WCAB Rules NFL Player Was a Temporary Employee in California, Exempt from Work Comp Laws

Publish Date:Jun 24, 2013
Summary:
In an en banc decision issued on June 18, 2013, the Workers’ Compensation Appeals Board (WCAB) ruled that a football player employed by the Cincinnati Bengals who played one game for the Bengals in California had only temporary employment in California and thus was exempt from California’s workers’ compensation laws.

In an en banc decision issued on June 18, 2013, the Workers’ Compensation Appeals Board (WCAB) ruled that a football player employed by the Cincinnati Bengals who played one game for the Bengals in California had only temporary employment in California and thus was exempt from California’s workers’ compensation laws.

Labor Code Section 3600.5(b) provides that an employee who was hired outside of California and the employee’s employer are exempt from California’s workers’ compensation laws if these four conditions are satisfied: (1) the employee was only temporarily working in California; (2) the employer furnishes workers’ compensation insurance under the laws of another state which covers the employee’s employment while in California; (3) the other state recognizes California’s extraterritorial provisions; and (4) the other state exempts California employees and employers covered by California’s workers’ compensation laws from the application of the laws of the other state.

Wesley Carroll was hired in Ohio to play football for the Cincinnati Bengals during the 1993-1994 season. In the course of the season, the Bengals played one game in California. After working for other teams, Carroll ended his football career in 1996. In 2006, Carroll filed a cumulative injury workers’ compensation claim in California.

The Bengals argued that the team and Carroll were exempt from California’s workers’ compensation laws under Labor Code Section 3600.5(b). The workers’ compensation judge found that Section 3600.5(b) did not exempt the Bengals from the provisions of California’s workers’ compensation laws and awarded Carroll benefits against the Bengals. 

The WCAB’s June 18 majority decision rescinded the judge’s order and award. The WCAB concluded that the record established that the Bengals and Carroll met all the necessary conditions of Section 3600.5(b), and they were exempt from California’s workers’ compensation laws in 1993, when Carroll was in California working for the Bengals.

On the issue of whether Carroll was only temporarily doing work in California, the WCAB held that “[t]he plain meaning of the word ‘temporary’ compels the conclusion that applicant was only ‘temporarily’ doing work in California for the Bengals …” Carroll’s employment duties in California were limited to two days in 1993 to participate in one of the Bengals’ 16 games that season.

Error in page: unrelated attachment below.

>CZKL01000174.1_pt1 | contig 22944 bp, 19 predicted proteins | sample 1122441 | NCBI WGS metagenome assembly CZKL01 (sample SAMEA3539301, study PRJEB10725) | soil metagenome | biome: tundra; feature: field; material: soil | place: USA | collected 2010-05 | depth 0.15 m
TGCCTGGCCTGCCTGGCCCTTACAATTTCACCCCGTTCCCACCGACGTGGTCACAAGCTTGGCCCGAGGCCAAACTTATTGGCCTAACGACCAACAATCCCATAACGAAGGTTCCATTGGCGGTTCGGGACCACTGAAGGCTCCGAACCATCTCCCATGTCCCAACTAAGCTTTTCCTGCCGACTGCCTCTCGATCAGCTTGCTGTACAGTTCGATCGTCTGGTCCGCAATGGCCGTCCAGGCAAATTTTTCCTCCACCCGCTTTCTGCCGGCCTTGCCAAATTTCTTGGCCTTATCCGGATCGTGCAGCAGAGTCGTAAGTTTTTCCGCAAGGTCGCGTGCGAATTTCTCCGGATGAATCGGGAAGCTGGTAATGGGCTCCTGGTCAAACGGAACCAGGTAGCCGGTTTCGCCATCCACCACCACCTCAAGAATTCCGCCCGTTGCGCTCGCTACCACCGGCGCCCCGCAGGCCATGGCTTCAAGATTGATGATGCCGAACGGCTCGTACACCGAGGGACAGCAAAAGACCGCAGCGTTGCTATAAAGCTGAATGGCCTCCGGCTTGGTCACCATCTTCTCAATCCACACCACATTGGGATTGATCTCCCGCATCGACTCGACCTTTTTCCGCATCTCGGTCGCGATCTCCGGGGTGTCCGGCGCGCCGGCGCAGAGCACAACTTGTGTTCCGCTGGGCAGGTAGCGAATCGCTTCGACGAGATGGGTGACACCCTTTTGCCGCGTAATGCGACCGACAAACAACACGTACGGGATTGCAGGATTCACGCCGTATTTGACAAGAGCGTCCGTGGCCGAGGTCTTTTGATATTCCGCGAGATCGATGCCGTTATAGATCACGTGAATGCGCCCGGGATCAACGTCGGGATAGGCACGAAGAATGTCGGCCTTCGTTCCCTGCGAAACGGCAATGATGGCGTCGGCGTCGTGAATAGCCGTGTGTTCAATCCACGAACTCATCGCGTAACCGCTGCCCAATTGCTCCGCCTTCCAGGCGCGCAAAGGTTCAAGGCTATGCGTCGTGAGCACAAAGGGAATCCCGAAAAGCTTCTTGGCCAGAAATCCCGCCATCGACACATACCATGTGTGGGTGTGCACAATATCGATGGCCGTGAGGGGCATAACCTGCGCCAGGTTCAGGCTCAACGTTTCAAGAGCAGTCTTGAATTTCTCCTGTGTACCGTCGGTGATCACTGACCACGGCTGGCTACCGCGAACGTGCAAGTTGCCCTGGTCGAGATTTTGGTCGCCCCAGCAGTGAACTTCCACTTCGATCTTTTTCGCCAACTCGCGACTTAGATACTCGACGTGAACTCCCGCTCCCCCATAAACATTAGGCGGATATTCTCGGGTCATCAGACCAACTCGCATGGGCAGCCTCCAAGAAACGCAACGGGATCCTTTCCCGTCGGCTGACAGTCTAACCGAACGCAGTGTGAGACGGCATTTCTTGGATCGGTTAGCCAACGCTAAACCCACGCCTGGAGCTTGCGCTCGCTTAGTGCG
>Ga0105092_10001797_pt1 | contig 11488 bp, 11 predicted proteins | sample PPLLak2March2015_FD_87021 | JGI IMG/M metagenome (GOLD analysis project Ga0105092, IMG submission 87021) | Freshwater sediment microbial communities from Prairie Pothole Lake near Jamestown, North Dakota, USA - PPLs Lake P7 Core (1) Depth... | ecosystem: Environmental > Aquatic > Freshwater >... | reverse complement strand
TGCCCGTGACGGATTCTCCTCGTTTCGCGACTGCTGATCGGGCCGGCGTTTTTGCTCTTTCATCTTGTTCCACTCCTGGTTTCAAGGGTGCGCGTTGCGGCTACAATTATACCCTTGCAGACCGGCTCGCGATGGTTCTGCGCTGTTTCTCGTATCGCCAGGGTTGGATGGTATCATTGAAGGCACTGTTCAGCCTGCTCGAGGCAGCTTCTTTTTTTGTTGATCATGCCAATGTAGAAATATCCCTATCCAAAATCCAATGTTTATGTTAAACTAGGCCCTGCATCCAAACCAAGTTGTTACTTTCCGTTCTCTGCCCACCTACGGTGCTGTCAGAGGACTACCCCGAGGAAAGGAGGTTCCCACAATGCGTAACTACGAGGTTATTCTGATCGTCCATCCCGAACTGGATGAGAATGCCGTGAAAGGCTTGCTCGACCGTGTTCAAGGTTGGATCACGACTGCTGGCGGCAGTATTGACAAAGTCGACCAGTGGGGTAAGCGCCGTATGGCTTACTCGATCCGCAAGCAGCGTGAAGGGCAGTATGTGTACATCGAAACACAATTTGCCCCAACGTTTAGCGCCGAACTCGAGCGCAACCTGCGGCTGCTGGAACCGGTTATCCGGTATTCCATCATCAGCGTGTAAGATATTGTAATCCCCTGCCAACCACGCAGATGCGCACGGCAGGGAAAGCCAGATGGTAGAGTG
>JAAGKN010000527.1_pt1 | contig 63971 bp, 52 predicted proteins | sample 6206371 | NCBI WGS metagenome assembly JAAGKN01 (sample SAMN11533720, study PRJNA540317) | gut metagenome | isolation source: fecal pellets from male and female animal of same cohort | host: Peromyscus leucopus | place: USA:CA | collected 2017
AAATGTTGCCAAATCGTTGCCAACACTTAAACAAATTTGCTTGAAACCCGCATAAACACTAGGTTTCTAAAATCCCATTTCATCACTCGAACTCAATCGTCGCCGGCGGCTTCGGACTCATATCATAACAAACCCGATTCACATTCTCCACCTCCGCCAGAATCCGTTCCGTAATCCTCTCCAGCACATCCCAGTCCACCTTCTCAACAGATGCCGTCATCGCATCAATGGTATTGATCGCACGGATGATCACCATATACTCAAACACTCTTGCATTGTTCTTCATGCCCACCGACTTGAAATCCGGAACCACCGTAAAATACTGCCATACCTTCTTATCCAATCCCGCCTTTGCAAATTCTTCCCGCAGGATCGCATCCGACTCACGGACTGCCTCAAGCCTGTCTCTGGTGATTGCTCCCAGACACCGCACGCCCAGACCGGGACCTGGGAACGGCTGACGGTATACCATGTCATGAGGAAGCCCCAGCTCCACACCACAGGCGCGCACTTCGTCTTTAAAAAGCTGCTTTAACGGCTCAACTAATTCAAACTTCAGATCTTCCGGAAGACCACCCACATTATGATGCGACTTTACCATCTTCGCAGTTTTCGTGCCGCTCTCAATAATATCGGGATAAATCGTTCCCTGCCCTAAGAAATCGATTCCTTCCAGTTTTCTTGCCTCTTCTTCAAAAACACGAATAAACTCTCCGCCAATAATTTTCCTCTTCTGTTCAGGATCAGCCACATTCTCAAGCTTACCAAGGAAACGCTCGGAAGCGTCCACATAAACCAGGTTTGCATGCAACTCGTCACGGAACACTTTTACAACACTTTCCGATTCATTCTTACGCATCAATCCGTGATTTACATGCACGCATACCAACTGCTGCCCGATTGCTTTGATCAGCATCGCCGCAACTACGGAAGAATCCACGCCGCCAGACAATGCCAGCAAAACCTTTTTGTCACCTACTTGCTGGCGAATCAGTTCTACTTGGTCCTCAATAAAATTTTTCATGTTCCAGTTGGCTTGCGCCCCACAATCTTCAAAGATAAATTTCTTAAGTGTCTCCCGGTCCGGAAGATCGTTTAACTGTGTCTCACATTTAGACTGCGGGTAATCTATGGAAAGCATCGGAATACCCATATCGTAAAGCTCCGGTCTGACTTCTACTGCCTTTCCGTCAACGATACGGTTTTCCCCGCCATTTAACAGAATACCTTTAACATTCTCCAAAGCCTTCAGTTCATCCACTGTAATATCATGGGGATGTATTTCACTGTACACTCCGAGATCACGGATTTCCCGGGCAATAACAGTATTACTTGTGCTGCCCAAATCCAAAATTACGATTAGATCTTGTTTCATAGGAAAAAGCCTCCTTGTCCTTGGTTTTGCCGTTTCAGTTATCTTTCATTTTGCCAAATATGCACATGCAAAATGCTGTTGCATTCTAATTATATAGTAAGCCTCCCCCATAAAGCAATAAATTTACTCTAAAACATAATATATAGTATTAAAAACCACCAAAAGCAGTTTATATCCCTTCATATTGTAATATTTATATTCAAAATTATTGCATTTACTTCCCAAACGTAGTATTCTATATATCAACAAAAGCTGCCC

On the issue of whether the Bengals furnished workers’ compensation under the laws of Ohio that covered Carroll’s employment in California, the WCAB pointed to the Bengals’ certificate of self-insurance from the Ohio Bureau of Workers’ Compensation and Ohio statutes which require self-insured employers to provide extraterritorial coverage. The WCAB held that this evidence established that the Bengals furnished workers’ compensation coverage under the laws of Ohio that covered Carroll’s employment while he was playing for the team in California in 1993.

Commissioner Marguerite Sweeney filed a dissent to the WCAB’s majority decision. Commissioner Sweeney contended that Carroll was not a temporary employee under Labor Code Section 3600.5(b), but instead was an employee “regularly employed” in California under Labor Code Section 3600.5(a). She pointed to WCAB panel decisions which provided jurisdiction to employees who regularly come to California to perform work duties for temporary periods of time and asserted that Carroll “routinely came into California to participate in pre-scheduled games as part of his regular work duties for the Saints and the Bengals. This is in contrast to an employee who temporarily enters the state on a single, brief occasion with no expectation of returning on a regular or routine basis.”

Commissioner Sweeney disputed the majority’s conclusion that the Bengals furnished the insurance coverage required by Section 3600.5(b). Carroll had argued that his Ohio workers’ compensation claim was barred by that state’s statute of limitations, but his claim was not barred in California. Commissioner Sweeney’s dissent states, “This difference in the procedural protections provided under the laws of Ohio and California shows that the ‘insurance coverage’ provided by the Bengals did not ‘cover such employee’s employment while in this state’ to the same extent that a California employer would have been obligated to provide ‘insurance coverage’ under California law.”

The WCAB's majority decision and Commissioner Sweeney's dissent in Carroll v. Cincinnati Bengals are available at www.dir.ca.gov/wcab

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